5. Austin Allegro 1973-1982
Well remembered, and truly mocked, the Allegro (often referred to as the “All-agro”) is one of Britain’s biggest car flops. Dimensional issues, grinding gear change, and a somewhat baffling quartic steering wheel—which was even criticised by the metropolitan police at the time—turned this rogue roadrunner quickly into a laughing stock. Typically, designers of the day preferred rectangular edges, whereas this motor sported a series of metal bubbles bound together to make its shape. However, despite its faults, many people hold treasured bumpy memories riding the Allegro through the disco era.
6. Reliant robin 1973-1981
Topping off the list with arguably one of the most unique, quirky cars ever made, the robin—or the “plastic pig”, as it was called—toppled onto the scene and gained its fame through television appearances. Firmly remaining in the public consciousness, thanks to its starring role on Only Fools and Horses and Mr Bean, the small three-wheel drive became exceedingly popular. Despite its status, it didn’t come without a list of endless faults. The steering wheel popped off, its doors cracked in the wind, and it wasn’t the ‘steadiest’ of vehicles. The Robin had a good run, but with no reverse option, it only went one way: straight onto the list of the worst cars ever made.
Why do we love these disaster drives?
Flaws and all, we just can’t seem to hate these classic cars. From their simplicity, character to the interior smell; they are a symbol of times gone by, and good times at that. Reminding us of sunny holiday trips to the coast, or passing our test and grabbing freedom by the, granted, rickety steering wheel. These once laughable pieces are now treasured collector’s items with their value creeping up every year.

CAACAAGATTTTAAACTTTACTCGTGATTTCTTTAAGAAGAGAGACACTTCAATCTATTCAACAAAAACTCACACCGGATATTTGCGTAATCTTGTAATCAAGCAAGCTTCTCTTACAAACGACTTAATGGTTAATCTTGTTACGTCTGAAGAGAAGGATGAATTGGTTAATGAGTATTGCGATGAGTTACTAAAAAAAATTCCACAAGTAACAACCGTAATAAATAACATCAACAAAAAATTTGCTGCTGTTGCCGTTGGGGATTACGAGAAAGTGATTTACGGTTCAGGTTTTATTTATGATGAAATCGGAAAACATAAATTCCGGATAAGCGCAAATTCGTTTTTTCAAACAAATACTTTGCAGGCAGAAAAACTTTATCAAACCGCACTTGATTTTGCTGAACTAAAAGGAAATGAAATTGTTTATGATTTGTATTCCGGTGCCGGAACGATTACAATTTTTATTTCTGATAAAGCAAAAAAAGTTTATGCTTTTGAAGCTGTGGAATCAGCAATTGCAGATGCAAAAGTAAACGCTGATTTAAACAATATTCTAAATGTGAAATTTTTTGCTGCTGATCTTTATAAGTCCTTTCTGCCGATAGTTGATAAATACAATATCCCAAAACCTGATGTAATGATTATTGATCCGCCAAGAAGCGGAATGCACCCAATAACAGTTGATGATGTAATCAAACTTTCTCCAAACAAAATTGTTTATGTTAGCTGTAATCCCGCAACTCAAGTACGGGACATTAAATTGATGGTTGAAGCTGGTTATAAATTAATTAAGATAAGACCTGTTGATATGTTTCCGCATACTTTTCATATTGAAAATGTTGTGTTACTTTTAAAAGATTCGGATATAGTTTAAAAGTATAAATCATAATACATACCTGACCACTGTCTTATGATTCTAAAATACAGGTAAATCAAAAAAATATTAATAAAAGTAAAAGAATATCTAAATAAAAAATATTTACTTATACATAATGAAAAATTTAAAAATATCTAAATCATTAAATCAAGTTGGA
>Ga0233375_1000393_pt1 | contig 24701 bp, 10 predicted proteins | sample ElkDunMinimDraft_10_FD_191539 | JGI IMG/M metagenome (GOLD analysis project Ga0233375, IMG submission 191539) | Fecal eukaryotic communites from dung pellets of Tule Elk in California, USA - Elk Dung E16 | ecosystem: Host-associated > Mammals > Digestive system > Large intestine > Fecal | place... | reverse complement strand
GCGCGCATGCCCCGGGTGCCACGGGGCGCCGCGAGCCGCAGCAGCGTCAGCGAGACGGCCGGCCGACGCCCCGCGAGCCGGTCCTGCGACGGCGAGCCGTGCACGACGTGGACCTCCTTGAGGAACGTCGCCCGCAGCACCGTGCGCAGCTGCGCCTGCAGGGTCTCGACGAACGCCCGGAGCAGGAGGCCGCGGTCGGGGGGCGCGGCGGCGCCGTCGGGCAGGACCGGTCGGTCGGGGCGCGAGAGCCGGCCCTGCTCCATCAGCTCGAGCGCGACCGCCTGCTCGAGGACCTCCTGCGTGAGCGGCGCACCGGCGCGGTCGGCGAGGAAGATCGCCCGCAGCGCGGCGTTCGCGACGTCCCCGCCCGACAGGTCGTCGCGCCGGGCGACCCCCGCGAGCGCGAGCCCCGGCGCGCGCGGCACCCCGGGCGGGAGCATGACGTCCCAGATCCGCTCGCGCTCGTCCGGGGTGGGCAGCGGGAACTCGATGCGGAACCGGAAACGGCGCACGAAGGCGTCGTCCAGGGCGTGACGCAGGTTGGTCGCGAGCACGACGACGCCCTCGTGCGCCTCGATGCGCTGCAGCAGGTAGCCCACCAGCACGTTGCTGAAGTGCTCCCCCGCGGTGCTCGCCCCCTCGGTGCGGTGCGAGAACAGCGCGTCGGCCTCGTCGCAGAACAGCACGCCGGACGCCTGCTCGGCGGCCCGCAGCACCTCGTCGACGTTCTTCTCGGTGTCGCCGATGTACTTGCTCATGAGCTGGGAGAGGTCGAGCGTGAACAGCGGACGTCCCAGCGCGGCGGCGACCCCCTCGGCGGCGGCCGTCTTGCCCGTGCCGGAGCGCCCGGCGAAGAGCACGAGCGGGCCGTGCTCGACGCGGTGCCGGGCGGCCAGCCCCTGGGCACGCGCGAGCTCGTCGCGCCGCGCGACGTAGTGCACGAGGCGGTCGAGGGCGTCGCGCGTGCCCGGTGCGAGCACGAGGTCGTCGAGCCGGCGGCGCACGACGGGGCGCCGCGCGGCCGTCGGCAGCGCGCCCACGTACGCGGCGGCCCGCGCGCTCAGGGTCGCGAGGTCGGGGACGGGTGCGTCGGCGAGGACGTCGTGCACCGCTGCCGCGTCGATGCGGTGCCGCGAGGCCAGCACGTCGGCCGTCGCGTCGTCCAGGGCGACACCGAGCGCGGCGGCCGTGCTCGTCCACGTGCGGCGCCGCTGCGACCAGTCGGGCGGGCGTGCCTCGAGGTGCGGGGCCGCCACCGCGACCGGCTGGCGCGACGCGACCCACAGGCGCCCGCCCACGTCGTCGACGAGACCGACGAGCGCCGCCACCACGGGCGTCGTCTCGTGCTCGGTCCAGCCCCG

Once considered cumbersome and daft, these misunderstood motors are now special, rare finds. They’re even being sold around the world as collectors’ items. Whether you’re taking a trip back in time and reliving your youth, or simply an avid collector, picking up one of these automobile horror stories can actually boost your collection, or at least take pride of place reminding you of times gone by.
Buy a car and ship it anywhere
Whether you’re looking at snapping up a collector’s item or selling a car from your treasured collection, did you know you can ship a prized vehicle anywhere in the world with Autoshippers? Our exclusive classic car shipping service makes sure your vintage vehicle lands safely at your required destination.
We also assist with regulations and documentation to make the process as smooth and simple as possible. You can ship up to four vehicles in a personal container, ensuring that your collection stays complete. We offer all the help you need so you can keep driving into the future in your precious piece of the past.
Contact us for more advice on shipping your classic car.